Out Of The Humidor

Dear Marvin,

As a charter subscriber to Cigar Aficionado in 1992, I've observed over the past quarter century that Cuban cigars have become less dominant in the top ratings every issue, mainly due to product from Nicaragua and/or the Dominican Republic.  The best-tasting cigars I ever purchased were a box of Cuban H. Upmann No. 2s in 1994 from the Davidoff store in London.  Some of the most mediocre to awful cigars I've ever purchased have also been Cuban Upmann No. 2s over subsequent decades from Davidoff stores in Canada and Mexico. I'd like to think they weren't counterfeit, given my modicum of expertise as a consumer and Davidoff's reputation.

So part of me had hoped that Gordon Mott's article in the February 2017 issue, "The New Rules on Cuban Cigars," was going to be a primer on which Cuban cigars were now worth the premium price. After reading it, I understand the thrust being the recent relaxation of import rules for U.S. citizens bringing Cuban cigars purchased abroad into this country.

That said, and given the incomparable experience that Cigar Aficionado has on the quality of Cuban cigars, it occurs to me that you would be doing your readers a tremendous service with an article chronicling the evolution and quality of Cuban cigar tobacco over the past 20 or so years. My experience has led me to the theory that a declining Cuban economy over this period, combined with the need to provide government-subsidized cigarette rations to the Cuban populace, has resulted in more tobacco being diverted to cigarette production and less for higher-quality cigar manufacturing. Bolstering this theory is the Castro-mandated cessation of subsidized rations to those citizens born after 1956 in the past few years.

Whatever the case, my question (and request for insight from your publication) becomes: Does the average Cuban cigar today remain the Holy Grail for smokers of fine cigars, thereby justifying the continued mystique and premium price?

David B. Kee Jr. M.D.
Pinehurst, North Carolina

Editors' Response: A superb question. If you turn to Greg Mottola's analysis on page 133, you will see how Cubans rated collectively as a country against cigars from Nicaragua, the Dominican Republic and elsewhere in our 2016 blind tastings in Cigar Aficionado and Cigar Insider, our twice-monthly newsletter about cigars. The short answer is: quite well. However, there are great Cuban cigars, there are good Cuban cigars and there are poor Cuban cigars. A cigar smoker would be misinformed indeed if he or she thought that picking up any cigar of Cuban origin would guarantee a great smoke. Just because a cigar is Cuban doesn't mean it will be of high quality.

Dear Marvin,

Thank you for the Editors' Note "Government Meddling at its Worst" [December 2016]. The abusive burden placed on many businesses by the outgoing U.S. federal administration is only one reason for the result of the 2016 presidential election. As with the abuse of Gibson Guitar Co., the overreach by meddling administration minions crippled many hard-working business owners and their children for years to come. Now it is the agribusiness of cigar manufacturing that is being targeted by the outgoing abusive socialist. One address to the abusive burden is noted in the Declaration of Independence: "He has erected a multitude of New Offices, and sent hither swarms of Officers to harass our people, and eat out their substance." In Cigar Aficionado we read the cry of a free business republic restating the declaration so noted more than 200 years ago. Such rejection of administration socialist overreach is now made witness with the county-by-county majority vote of the republic. We see this past vote unseating dozens and dozens of tax-spend-and-regulate socialist politicians in D.C. and across the United States.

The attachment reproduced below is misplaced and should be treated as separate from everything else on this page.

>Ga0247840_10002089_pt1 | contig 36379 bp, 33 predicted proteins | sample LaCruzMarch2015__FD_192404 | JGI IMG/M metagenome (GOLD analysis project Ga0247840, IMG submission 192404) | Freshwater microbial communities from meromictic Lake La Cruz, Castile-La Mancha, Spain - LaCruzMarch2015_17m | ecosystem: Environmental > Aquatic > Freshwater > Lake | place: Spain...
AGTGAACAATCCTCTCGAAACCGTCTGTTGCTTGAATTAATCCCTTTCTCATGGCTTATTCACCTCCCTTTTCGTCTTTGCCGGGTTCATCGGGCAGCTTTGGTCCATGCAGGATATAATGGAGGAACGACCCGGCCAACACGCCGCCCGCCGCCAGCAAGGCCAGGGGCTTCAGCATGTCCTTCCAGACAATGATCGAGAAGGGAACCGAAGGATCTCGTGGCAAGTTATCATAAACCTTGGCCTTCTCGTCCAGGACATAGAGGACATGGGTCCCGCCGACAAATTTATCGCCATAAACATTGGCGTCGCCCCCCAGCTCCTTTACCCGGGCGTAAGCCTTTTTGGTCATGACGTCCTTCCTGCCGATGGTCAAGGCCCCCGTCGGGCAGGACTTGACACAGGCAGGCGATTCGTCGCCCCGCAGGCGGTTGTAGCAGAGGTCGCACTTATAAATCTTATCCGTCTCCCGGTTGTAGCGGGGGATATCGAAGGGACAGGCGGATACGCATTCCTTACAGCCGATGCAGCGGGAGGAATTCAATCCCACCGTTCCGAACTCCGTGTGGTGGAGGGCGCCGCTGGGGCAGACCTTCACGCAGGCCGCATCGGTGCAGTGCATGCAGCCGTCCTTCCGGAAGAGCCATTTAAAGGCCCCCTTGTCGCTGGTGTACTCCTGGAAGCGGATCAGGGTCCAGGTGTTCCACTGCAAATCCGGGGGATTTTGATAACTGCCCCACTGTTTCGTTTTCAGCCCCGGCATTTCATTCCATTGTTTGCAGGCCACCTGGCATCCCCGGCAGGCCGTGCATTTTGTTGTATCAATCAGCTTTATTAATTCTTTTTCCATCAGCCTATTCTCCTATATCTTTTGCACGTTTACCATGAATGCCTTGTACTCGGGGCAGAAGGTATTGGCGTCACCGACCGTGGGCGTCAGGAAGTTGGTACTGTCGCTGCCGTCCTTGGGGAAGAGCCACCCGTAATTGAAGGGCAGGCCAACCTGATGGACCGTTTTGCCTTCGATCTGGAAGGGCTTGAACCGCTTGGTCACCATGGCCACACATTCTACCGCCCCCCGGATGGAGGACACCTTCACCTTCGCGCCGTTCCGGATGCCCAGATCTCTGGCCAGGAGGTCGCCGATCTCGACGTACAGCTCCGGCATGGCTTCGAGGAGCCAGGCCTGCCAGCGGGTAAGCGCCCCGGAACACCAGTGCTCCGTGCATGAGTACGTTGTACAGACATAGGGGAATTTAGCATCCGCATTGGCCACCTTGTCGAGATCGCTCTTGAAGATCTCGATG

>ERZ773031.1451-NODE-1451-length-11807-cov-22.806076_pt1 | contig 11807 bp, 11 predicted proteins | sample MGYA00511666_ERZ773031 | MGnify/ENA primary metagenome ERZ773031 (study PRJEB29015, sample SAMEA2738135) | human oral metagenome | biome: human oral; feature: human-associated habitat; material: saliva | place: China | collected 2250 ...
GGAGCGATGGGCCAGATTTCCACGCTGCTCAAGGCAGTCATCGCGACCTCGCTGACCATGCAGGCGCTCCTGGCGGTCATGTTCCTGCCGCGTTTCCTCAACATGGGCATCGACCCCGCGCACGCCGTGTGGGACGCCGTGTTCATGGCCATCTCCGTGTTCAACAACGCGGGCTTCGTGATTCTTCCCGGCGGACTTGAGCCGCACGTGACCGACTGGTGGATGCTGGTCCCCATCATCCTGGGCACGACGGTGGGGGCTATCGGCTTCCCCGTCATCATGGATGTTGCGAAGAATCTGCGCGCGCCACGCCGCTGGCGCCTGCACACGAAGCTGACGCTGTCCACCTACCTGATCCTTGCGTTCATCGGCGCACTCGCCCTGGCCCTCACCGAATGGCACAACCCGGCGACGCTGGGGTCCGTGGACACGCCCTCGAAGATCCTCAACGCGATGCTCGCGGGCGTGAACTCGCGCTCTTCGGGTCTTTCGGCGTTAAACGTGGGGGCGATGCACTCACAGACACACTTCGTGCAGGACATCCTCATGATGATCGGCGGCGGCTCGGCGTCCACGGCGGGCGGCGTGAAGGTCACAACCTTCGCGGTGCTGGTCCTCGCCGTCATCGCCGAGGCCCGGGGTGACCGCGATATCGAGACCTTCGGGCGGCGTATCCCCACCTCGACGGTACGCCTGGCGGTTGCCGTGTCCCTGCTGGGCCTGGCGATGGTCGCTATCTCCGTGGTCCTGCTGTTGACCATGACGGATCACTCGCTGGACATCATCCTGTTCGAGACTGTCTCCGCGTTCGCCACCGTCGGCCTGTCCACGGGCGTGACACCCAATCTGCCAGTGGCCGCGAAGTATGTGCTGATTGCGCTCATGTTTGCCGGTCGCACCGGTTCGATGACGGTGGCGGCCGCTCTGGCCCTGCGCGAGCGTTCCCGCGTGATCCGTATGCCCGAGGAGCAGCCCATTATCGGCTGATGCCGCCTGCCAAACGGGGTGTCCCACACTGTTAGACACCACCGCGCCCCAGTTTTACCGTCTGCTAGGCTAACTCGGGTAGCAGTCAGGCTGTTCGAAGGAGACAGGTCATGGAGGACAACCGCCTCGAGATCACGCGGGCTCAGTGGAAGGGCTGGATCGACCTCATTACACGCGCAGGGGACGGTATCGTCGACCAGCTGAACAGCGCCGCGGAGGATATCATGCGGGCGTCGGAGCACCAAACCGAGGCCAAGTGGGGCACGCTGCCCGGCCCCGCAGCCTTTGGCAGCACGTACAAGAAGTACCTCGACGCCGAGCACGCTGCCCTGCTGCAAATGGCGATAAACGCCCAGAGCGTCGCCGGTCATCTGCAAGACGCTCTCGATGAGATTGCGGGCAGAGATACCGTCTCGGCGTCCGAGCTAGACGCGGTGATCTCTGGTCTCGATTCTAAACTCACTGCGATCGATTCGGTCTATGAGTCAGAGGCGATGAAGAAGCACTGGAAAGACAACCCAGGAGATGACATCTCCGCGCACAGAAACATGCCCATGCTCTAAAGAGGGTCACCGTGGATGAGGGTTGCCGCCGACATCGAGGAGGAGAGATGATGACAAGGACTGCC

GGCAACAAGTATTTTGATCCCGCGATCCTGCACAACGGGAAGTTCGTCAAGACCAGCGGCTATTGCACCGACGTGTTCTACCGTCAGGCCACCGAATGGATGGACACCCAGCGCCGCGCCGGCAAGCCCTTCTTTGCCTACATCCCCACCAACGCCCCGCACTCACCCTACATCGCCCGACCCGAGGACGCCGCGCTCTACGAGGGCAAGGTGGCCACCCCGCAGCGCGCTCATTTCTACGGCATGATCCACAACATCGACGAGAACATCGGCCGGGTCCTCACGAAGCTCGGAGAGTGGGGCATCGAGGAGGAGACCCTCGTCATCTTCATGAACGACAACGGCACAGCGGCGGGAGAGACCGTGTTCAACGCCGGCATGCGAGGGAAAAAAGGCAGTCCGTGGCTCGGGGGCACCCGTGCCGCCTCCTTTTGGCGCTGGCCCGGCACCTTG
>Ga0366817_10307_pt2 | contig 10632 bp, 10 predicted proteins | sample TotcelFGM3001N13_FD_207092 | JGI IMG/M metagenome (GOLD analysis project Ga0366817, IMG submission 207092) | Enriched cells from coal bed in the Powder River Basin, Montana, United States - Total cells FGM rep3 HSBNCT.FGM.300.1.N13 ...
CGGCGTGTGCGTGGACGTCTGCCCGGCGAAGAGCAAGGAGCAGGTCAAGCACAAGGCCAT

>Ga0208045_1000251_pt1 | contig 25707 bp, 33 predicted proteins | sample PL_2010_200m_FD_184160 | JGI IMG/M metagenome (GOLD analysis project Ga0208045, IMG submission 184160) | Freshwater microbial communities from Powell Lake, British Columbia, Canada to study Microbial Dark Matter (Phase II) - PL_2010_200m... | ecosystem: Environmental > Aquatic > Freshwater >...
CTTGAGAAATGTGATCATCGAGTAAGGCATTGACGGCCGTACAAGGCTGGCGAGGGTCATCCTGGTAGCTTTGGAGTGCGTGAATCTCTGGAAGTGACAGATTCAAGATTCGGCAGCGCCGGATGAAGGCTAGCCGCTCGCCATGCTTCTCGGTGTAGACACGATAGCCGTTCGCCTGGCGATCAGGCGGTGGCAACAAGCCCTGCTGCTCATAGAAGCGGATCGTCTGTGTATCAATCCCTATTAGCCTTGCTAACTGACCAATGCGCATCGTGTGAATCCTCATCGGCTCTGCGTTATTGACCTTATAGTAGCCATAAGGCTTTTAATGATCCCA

Remember, without protected open economic commerce there can be no other freedom; because the fertilization of free conduct is in the financial ability of the individual to act upon a desire.

To enjoy a fine cigar is an opportunity for repose. Hand-rolled cigars made by hard-working members of the business community need not be vilified by federal or state administration. Such jackbooted conduct by the outgoing administration is a reminder of those words so stated in the Declaration of Independence. Yes, in the 2016 elections U.S. citizens rejected the abusive communist platform in favor of freedom. At hand is the freedom of those boutique businesses and the unfettered opportunity for the ineffable right of the individual to go about enjoying life in even the most simple of things as a good hand-rolled cigar.

To that end, many rejoice for the rejection of the communist abuse. Rejection now is enforced by a peaceful voting process and not a second heavy blood sacrifice like that paid more than 200 years ago. On a personal note, I am grateful Cigar Aficionado continues to champion the simple pleasure of an individual to select and enjoy a fine cigar.

J. Bradley Oakes
Milpitas, California

Dear Marvin,

The only way [your Arnold Schwarzenegger photo shoot] would get any better ["You're Fired," February 2017] is if he was holding a rifle in one arm, flexing the bicep with the other arm while on the tank, with the cigar in his mouth. That would be just too much.

Joshua Hackett
Via Facebook

Dear Marvin,

Your December issue was exceptional, covering all the bases: travel, cigars, chefs, etc. Good work!

Fred Rambeau
Hammond, Louisiana